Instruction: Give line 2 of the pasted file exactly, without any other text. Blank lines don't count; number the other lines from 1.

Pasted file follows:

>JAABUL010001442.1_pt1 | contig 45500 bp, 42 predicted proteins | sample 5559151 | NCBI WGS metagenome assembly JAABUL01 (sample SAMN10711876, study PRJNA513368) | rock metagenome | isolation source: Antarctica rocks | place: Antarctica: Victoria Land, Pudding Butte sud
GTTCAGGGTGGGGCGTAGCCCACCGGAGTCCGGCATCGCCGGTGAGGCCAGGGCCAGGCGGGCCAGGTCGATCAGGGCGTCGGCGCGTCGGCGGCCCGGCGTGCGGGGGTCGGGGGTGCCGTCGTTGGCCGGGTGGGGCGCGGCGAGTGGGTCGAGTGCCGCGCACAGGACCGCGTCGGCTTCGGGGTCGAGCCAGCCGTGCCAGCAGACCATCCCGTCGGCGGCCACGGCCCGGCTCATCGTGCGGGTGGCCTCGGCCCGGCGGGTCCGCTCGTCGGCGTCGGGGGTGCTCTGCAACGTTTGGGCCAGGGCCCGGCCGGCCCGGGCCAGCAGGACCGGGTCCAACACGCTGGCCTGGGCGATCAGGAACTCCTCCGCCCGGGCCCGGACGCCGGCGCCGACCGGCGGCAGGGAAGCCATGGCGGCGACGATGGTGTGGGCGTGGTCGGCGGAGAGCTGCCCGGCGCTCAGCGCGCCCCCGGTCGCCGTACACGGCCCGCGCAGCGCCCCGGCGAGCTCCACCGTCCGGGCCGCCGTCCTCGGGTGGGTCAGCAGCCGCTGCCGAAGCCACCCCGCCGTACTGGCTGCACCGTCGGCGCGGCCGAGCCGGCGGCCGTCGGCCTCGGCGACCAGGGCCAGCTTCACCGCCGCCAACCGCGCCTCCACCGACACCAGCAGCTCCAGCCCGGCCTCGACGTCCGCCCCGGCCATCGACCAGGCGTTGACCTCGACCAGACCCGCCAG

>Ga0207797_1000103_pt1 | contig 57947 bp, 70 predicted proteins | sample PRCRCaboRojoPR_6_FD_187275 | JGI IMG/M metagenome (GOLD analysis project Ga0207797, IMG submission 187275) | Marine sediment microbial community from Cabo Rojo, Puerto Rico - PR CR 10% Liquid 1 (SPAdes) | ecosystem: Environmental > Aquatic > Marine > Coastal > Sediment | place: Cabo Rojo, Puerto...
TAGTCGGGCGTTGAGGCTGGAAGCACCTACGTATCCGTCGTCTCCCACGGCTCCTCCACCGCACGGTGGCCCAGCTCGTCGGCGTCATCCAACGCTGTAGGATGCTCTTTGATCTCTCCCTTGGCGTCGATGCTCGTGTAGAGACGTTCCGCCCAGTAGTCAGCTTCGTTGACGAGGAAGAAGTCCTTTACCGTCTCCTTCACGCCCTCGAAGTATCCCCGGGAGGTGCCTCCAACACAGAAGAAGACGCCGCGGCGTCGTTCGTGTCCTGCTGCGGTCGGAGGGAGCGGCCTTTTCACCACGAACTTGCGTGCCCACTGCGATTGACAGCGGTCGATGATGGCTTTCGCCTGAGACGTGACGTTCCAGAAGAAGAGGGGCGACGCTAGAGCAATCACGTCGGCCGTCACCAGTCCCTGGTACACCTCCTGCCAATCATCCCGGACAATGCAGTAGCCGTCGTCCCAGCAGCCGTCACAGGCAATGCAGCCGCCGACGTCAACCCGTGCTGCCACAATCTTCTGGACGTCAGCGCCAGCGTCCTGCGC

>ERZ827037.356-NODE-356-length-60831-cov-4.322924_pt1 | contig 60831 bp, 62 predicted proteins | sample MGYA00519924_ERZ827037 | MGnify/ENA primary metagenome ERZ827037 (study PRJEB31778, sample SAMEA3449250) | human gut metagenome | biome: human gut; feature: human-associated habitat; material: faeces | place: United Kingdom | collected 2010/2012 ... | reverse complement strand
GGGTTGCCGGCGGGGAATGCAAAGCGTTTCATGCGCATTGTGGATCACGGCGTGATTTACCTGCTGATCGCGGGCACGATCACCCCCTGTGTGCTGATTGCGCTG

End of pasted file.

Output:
GTTCAGGGTGGGGCGTAGCCCACCGGAGTCCGGCATCGCCGGTGAGGCCAGGGCCAGGCGGGCCAGGTCGATCAGGGCGTCGGCGCGTCGGCGGCCCGGCGTGCGGGGGTCGGGGGTGCCGTCGTTGGCCGGGTGGGGCGCGGCGAGTGGGTCGAGTGCCGCGCACAGGACCGCGTCGGCTTCGGGGTCGAGCCAGCCGTGCCAGCAGACCATCCCGTCGGCGGCCACGGCCCGGCTCATCGTGCGGGTGGCCTCGGCCCGGCGGGTCCGCTCGTCGGCGTCGGGGGTGCTCTGCAACGTTTGGGCCAGGGCCCGGCCGGCCCGGGCCAGCAGGACCGGGTCCAACACGCTGGCCTGGGCGATCAGGAACTCCTCCGCCCGGGCCCGGACGCCGGCGCCGACCGGCGGCAGGGAAGCCATGGCGGCGACGATGGTGTGGGCGTGGTCGGCGGAGAGCTGCCCGGCGCTCAGCGCGCCCCCGGTCGCCGTACACGGCCCGCGCAGCGCCCCGGCGAGCTCCACCGTCCGGGCCGCCGTCCTCGGGTGGGTCAGCAGCCGCTGCCGAAGCCACCCCGCCGTACTGGCTGCACCGTCGGCGCGGCCGAGCCGGCGGCCGTCGGCCTCGGCGACCAGGGCCAGCTTCACCGCCGCCAACCGCGCCTCCACCGACACCAGCAGCTCCAGCCCGGCCTCGACGTCCGCCCCGGCCATCGACCAGGCGTTGACCTCGACCAGACCCGCCAG